THE INCIDENCE OF Clostridium difficile infection (CDI) has increased in recent years and is considered the most common cause of diarrhea in hospitalized patients.1 Mortality and morbidity are high in hospitalized adult patients with CDI because of its life-threatening complications, which include dehydration, perforated colon, and electrolyte imbalance.
In the past, treatment of CDI distal to an ileus where oral medications couldn't reach the problem resulted in colectomy and ostomy surgeries. This infection can now be treated with vancomycin administered at the site of the infection. This article provides an overview of this treatment option for CDI and best practice recommendations for the administration of antibiotics into the colon.
C. difficile, a Gram-positive spore-forming anaerobic bacillus, was first described in 1935 and accounts for 20% to 30% of antibiotic-associated cases of diarrhea in the healthcare setting.1,2 The primary mode of transmission is the fecal-oral route.3
CDI is identified by watery diarrhea and either a positive stool culture or colonoscopic or histopathologic findings demonstrating pseudomembranous colitis.2-4 Signs and symptoms range from mild diarrhea to life-threatening colitis, lower abdominal pain, and systemic alterations such as fever, anorexia, nausea, and malaise. Fulminant colitis occurs in 1% to 3% of patients and is characterized by severe toxicity with high fever and diffuse abdominal pain and distension.4 Diarrhea is classified as either mild (intestinal output of 500 mL or less per day) or moderate (501 to 2,000 mL/day). Severe diarrhea is defined as greater than 10 bowel movements per day, white blood cell count greater than 20,000/mm3, or severe abdominal pain.2,5
A key risk factor for CDI is previous exposure to an antimicrobial, chemotherapeutic, or immunosuppressive agent.2 Clindamycin, cephalosporins, and fluoroquinolones are associated with the greatest risk.6 All antimicrobials have the potential to suppress normal flora colonization, providing an environment for toxigenic strains of C. difficile to proliferate.3
C. difficile colonizes the human intestinal tract after normal gut flora has been altered by antibiotic therapy.3,5 Additional risk factors for CDI include contact with healthcare workers, a stay in an ICU or a prolonged hospital stay, increasing age, immune system compromise, contact with infected patients, surgery, exposure to gastric acid suppressants, and low serum antitoxin A immunoglobulin levels.2,7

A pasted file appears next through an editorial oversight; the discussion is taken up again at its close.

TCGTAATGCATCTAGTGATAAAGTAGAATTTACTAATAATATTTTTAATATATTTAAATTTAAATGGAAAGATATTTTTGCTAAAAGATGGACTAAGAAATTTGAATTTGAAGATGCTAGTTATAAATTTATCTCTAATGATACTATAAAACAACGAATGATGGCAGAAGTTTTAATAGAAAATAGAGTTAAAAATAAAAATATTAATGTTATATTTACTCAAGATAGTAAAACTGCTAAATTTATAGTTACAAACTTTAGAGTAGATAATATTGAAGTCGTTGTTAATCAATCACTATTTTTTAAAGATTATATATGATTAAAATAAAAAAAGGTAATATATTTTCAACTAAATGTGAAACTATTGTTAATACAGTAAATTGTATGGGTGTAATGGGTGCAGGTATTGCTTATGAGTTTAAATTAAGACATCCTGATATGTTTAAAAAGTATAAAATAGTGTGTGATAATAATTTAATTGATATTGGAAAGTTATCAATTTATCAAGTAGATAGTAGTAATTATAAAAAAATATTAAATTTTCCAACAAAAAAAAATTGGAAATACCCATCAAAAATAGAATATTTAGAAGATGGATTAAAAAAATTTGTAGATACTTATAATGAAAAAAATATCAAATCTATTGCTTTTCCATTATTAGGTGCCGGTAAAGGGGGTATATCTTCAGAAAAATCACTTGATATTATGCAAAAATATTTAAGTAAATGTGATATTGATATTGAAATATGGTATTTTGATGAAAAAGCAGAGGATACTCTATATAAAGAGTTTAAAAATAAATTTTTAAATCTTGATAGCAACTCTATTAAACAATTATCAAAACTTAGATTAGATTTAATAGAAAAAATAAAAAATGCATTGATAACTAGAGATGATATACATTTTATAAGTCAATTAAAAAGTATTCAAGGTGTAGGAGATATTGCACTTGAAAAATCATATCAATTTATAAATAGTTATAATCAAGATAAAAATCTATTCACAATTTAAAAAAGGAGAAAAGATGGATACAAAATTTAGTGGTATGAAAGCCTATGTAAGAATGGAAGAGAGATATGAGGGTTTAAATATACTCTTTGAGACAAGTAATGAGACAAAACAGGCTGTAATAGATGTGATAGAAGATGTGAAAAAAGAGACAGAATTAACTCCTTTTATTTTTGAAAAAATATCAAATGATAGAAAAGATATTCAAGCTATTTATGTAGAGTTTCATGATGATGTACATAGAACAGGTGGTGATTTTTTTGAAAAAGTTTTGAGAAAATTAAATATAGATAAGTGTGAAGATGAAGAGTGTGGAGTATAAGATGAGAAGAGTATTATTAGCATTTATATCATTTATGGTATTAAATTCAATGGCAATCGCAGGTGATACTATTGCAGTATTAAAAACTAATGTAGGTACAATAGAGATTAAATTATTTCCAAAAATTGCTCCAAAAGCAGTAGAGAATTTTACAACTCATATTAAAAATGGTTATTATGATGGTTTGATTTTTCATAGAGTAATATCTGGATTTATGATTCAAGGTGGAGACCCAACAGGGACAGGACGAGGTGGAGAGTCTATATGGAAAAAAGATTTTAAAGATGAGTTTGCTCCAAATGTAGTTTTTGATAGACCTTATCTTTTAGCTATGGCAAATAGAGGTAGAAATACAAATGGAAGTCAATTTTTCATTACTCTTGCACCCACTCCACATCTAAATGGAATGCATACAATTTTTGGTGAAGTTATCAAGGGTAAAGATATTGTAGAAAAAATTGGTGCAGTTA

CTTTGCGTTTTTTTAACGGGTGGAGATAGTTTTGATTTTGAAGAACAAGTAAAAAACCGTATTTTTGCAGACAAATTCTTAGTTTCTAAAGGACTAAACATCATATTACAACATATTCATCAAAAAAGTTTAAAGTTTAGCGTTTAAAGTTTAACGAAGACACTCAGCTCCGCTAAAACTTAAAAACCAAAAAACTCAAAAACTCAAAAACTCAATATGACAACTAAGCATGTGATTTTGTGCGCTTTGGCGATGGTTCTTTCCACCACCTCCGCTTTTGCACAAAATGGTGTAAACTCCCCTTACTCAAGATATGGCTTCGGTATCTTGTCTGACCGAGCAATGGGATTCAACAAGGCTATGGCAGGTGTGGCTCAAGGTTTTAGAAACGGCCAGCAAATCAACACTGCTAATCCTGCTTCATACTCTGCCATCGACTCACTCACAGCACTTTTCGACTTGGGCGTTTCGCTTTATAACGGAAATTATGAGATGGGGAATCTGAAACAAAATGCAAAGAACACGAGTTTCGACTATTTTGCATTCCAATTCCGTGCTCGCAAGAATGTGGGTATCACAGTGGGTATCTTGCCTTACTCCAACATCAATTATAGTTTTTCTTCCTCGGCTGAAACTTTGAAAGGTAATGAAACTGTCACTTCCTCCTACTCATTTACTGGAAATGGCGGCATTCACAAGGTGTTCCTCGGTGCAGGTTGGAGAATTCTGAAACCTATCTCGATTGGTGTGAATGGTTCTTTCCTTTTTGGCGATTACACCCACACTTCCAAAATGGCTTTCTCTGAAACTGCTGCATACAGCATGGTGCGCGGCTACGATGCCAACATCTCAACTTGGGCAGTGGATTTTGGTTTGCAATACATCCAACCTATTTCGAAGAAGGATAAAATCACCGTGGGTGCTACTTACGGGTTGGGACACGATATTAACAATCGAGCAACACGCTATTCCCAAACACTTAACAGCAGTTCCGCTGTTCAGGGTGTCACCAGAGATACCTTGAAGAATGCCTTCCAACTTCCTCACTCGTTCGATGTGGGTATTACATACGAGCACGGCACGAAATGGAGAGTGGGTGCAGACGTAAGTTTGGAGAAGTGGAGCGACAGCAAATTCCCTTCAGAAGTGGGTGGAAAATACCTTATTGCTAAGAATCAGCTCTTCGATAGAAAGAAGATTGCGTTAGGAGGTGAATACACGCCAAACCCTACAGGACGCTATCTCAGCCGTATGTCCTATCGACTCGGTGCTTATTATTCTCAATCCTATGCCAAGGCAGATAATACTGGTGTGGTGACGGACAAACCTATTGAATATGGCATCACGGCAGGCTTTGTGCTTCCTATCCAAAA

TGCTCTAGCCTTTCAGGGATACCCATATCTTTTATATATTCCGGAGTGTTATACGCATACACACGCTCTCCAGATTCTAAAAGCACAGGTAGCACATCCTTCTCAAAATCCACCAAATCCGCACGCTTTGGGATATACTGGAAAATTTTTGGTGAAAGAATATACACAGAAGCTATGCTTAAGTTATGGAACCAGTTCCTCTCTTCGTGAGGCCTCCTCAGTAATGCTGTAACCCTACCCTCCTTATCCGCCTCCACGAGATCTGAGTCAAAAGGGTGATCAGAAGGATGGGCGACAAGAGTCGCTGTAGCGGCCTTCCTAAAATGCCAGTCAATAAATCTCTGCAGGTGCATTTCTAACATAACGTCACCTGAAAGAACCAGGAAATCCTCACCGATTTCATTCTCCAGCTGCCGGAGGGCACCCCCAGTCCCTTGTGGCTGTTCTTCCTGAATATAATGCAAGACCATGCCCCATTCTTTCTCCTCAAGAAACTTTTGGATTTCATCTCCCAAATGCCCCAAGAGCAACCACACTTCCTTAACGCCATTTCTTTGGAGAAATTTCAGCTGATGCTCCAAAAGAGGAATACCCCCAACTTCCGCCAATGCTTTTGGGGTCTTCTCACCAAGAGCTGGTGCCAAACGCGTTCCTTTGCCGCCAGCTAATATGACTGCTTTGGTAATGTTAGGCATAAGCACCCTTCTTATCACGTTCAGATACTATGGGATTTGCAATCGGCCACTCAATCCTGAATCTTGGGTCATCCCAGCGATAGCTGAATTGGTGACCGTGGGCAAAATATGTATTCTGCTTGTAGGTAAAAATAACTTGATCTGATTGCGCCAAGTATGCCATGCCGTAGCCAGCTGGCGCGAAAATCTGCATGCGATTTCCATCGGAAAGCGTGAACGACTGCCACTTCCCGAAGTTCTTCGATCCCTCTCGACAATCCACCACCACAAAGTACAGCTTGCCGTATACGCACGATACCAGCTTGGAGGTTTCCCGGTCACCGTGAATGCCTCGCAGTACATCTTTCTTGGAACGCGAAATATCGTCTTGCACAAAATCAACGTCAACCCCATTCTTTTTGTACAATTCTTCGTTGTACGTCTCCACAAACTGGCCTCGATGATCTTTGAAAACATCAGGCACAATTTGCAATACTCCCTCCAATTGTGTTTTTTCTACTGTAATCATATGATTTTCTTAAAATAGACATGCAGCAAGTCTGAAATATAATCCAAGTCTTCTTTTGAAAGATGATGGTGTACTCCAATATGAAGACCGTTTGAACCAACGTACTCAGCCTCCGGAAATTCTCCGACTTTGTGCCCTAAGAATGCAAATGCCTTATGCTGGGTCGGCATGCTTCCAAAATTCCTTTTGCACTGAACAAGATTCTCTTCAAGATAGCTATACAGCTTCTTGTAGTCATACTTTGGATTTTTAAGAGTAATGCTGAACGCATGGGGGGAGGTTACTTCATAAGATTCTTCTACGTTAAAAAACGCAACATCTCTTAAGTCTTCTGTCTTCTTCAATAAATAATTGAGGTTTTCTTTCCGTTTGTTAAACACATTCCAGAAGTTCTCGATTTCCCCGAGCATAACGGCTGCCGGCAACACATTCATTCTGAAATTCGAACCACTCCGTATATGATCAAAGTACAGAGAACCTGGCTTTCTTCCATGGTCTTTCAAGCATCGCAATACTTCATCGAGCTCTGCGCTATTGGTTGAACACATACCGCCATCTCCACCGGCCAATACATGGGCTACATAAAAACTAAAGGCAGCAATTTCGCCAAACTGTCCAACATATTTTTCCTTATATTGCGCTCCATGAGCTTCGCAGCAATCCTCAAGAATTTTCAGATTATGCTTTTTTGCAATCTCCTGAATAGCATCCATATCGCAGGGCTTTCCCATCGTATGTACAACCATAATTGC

CDI not only impacts a patient's physical recovery but also has a negative emotional impact as the patient experiences an unexpected delay in recovery, extending the length of stay and increasing the financial burden of the hospitalization. Prolonged hospital stays for CDI range from 3.6 days to 10.7 days, resulting in hospital costs being twice as high for patients with CDI as for patients without CDI.2,5,8 In the United States, it's estimated that there are over 475,000 initial and recurrent cases of CDI with a total range of expenses between $1 billion to $1.6 billion.8 CDI can be especially severe in patients with inflammatory bowel disease.7
CDI is almost always limited to the colonic mucosa; enteritis is rare.9 There are several irritable bowel-specific factors that increase the risk for CDI, the most important being immune suppression, which contributes to a twofold increase in the incidence of CDI.4,5
First-line treatment for nonsevere CDI consists of oral administration of metronidazole or vancomycin. Upon confirmation of CDI, all nonessential antimicrobial agents should be discontinued. With the initiation of therapy, all stool softeners and laxatives (including docusate salts, senna, and bisacodyl), and antidiarrheal agents (including loperamide, diphenoxylate with atropine, and bismuth subsalicylate) also should be discontinued.3